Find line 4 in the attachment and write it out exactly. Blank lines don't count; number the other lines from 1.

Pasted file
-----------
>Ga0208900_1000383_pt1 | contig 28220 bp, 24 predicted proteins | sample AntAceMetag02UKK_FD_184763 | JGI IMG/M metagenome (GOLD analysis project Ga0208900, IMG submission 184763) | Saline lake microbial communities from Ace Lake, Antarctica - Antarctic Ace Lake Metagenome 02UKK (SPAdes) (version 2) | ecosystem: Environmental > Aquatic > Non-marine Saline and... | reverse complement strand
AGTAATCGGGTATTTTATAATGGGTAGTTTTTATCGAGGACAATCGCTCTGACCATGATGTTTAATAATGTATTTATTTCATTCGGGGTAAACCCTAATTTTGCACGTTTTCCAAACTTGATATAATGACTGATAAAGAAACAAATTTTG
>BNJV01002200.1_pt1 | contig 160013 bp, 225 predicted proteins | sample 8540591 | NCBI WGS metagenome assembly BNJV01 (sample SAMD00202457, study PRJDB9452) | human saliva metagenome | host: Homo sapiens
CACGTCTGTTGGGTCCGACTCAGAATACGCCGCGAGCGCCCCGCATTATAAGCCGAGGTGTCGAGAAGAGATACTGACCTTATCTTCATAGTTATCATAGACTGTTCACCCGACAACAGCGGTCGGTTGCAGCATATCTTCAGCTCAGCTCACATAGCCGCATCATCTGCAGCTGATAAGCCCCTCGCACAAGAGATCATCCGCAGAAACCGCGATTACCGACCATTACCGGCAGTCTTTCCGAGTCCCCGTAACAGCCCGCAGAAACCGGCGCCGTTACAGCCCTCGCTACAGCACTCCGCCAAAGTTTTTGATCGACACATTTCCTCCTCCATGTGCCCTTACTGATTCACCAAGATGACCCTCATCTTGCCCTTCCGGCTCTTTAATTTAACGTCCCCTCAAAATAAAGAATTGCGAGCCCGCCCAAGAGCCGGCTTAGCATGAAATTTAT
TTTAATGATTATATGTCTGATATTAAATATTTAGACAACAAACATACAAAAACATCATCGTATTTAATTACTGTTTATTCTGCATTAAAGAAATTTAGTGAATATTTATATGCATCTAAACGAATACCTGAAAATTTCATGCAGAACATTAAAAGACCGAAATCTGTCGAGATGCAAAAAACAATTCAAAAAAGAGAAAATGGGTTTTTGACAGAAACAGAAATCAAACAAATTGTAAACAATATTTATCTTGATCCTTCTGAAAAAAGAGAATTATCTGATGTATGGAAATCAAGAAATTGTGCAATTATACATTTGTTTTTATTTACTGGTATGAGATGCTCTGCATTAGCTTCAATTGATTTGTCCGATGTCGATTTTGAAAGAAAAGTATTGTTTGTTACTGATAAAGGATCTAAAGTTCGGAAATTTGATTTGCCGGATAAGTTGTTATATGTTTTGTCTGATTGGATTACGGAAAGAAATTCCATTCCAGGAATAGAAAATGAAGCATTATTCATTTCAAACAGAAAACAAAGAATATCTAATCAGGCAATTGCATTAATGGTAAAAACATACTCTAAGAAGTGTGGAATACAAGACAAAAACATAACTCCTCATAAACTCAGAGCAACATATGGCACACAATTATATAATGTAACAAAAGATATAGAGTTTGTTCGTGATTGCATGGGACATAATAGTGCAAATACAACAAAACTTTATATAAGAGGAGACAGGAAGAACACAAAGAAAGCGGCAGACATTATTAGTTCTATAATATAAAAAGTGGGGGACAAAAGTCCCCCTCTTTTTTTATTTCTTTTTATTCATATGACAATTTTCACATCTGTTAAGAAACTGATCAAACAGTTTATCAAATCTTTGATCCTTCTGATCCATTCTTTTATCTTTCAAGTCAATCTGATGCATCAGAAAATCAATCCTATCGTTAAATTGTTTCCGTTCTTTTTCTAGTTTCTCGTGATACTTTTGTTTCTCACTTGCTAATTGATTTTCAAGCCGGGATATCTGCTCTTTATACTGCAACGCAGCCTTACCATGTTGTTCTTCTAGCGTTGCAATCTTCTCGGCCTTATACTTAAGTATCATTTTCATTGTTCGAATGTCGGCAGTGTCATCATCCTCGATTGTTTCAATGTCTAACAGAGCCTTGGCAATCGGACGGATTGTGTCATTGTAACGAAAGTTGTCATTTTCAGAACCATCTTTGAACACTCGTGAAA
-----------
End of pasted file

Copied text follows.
CACGTCTGTTGGGTCCGACTCAGAATACGCCGCGAGCGCCCCGCATTATAAGCCGAGGTGTCGAGAAGAGATACTGACCTTATCTTCATAGTTATCATAGACTGTTCACCCGACAACAGCGGTCGGTTGCAGCATATCTTCAGCTCAGCTCACATAGCCGCATCATCTGCAGCTGATAAGCCCCTCGCACAAGAGATCATCCGCAGAAACCGCGATTACCGACCATTACCGGCAGTCTTTCCGAGTCCCCGTAACAGCCCGCAGAAACCGGCGCCGTTACAGCCCTCGCTACAGCACTCCGCCAAAGTTTTTGATCGACACATTTCCTCCTCCATGTGCCCTTACTGATTCACCAAGATGACCCTCATCTTGCCCTTCCGGCTCTTTAATTTAACGTCCCCTCAAAATAAAGAATTGCGAGCCCGCCCAAGAGCCGGCTTAGCATGAAATTTAT